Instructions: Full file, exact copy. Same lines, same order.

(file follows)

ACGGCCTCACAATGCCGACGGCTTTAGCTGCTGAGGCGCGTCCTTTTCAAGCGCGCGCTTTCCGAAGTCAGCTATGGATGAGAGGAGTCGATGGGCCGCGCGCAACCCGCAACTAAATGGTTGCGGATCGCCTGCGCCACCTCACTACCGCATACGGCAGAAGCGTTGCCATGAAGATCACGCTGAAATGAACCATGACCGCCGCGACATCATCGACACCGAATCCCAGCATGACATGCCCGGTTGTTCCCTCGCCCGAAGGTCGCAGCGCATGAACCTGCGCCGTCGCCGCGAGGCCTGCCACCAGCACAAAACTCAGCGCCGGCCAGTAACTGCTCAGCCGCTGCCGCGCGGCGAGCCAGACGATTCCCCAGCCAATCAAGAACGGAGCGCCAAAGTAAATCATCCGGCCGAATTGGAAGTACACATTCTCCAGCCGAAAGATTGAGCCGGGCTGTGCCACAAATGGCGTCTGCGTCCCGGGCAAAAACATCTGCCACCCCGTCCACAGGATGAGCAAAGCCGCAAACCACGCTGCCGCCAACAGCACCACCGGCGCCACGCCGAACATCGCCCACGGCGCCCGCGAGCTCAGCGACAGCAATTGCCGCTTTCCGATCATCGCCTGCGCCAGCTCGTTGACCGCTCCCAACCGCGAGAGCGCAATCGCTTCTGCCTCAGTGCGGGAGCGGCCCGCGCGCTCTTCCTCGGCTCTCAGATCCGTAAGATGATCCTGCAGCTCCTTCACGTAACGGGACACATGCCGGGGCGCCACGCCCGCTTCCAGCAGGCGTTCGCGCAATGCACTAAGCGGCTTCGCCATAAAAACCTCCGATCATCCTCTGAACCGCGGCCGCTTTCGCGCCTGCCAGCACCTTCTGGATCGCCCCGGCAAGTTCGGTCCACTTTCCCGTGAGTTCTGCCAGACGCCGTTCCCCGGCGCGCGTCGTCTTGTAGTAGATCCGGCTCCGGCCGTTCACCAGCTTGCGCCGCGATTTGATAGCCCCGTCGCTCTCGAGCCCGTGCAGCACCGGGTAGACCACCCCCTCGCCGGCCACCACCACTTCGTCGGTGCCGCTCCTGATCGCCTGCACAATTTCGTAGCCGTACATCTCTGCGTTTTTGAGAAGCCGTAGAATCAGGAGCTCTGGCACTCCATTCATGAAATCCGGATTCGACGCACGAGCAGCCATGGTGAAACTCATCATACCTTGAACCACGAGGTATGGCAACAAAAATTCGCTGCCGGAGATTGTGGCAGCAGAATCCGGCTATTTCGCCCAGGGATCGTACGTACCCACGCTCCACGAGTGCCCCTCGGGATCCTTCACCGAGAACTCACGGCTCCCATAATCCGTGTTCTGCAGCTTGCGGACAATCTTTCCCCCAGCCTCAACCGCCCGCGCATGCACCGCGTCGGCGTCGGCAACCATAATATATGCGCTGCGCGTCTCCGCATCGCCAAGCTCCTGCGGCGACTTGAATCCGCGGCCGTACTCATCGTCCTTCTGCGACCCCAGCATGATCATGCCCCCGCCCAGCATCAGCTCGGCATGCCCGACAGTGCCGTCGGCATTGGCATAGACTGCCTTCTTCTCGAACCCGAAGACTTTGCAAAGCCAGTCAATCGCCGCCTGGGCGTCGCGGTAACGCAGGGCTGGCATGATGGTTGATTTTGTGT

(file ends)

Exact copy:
ACGGCCTCACAATGCCGACGGCTTTAGCTGCTGAGGCGCGTCCTTTTCAAGCGCGCGCTTTCCGAAGTCAGCTATGGATGAGAGGAGTCGATGGGCCGCGCGCAACCCGCAACTAAATGGTTGCGGATCGCCTGCGCCACCTCACTACCGCATACGGCAGAAGCGTTGCCATGAAGATCACGCTGAAATGAACCATGACCGCCGCGACATCATCGACACCGAATCCCAGCATGACATGCCCGGTTGTTCCCTCGCCCGAAGGTCGCAGCGCATGAACCTGCGCCGTCGCCGCGAGGCCTGCCACCAGCACAAAACTCAGCGCCGGCCAGTAACTGCTCAGCCGCTGCCGCGCGGCGAGCCAGACGATTCCCCAGCCAATCAAGAACGGAGCGCCAAAGTAAATCATCCGGCCGAATTGGAAGTACACATTCTCCAGCCGAAAGATTGAGCCGGGCTGTGCCACAAATGGCGTCTGCGTCCCGGGCAAAAACATCTGCCACCCCGTCCACAGGATGAGCAAAGCCGCAAACCACGCTGCCGCCAACAGCACCACCGGCGCCACGCCGAACATCGCCCACGGCGCCCGCGAGCTCAGCGACAGCAATTGCCGCTTTCCGATCATCGCCTGCGCCAGCTCGTTGACCGCTCCCAACCGCGAGAGCGCAATCGCTTCTGCCTCAGTGCGGGAGCGGCCCGCGCGCTCTTCCTCGGCTCTCAGATCCGTAAGATGATCCTGCAGCTCCTTCACGTAACGGGACACATGCCGGGGCGCCACGCCCGCTTCCAGCAGGCGTTCGCGCAATGCACTAAGCGGCTTCGCCATAAAAACCTCCGATCATCCTCTGAACCGCGGCCGCTTTCGCGCCTGCCAGCACCTTCTGGATCGCCCCGGCAAGTTCGGTCCACTTTCCCGTGAGTTCTGCCAGACGCCGTTCCCCGGCGCGCGTCGTCTTGTAGTAGATCCGGCTCCGGCCGTTCACCAGCTTGCGCCGCGATTTGATAGCCCCGTCGCTCTCGAGCCCGTGCAGCACCGGGTAGACCACCCCCTCGCCGGCCACCACCACTTCGTCGGTGCCGCTCCTGATCGCCTGCACAATTTCGTAGCCGTACATCTCTGCGTTTTTGAGAAGCCGTAGAATCAGGAGCTCTGGCACTCCATTCATGAAATCCGGATTCGACGCACGAGCAGCCATGGTGAAACTCATCATACCTTGAACCACGAGGTATGGCAACAAAAATTCGCTGCCGGAGATTGTGGCAGCAGAATCCGGCTATTTCGCCCAGGGATCGTACGTACCCACGCTCCACGAGTGCCCCTCGGGATCCTTCACCGAGAACTCACGGCTCCCATAATCCGTGTTCTGCAGCTTGCGGACAATCTTTCCCCCAGCCTCAACCGCCCGCGCATGCACCGCGTCGGCGTCGGCAACCATAATATATGCGCTGCGCGTCTCCGCATCGCCAAGCTCCTGCGGCGACTTGAATCCGCGGCCGTACTCATCGTCCTTCTGCGACCCCAGCATGATCATGCCCCCGCCCAGCATCAGCTCGGCATGCCCGACAGTGCCGTCGGCATTGGCATAGACTGCCTTCTTCTCGAACCCGAAGACTTTGCAAAGCCAGTCAATCGCCGCCTGGGCGTCGCGGTAACGCAGGGCTGGCATGATGGTTGATTTTGTGT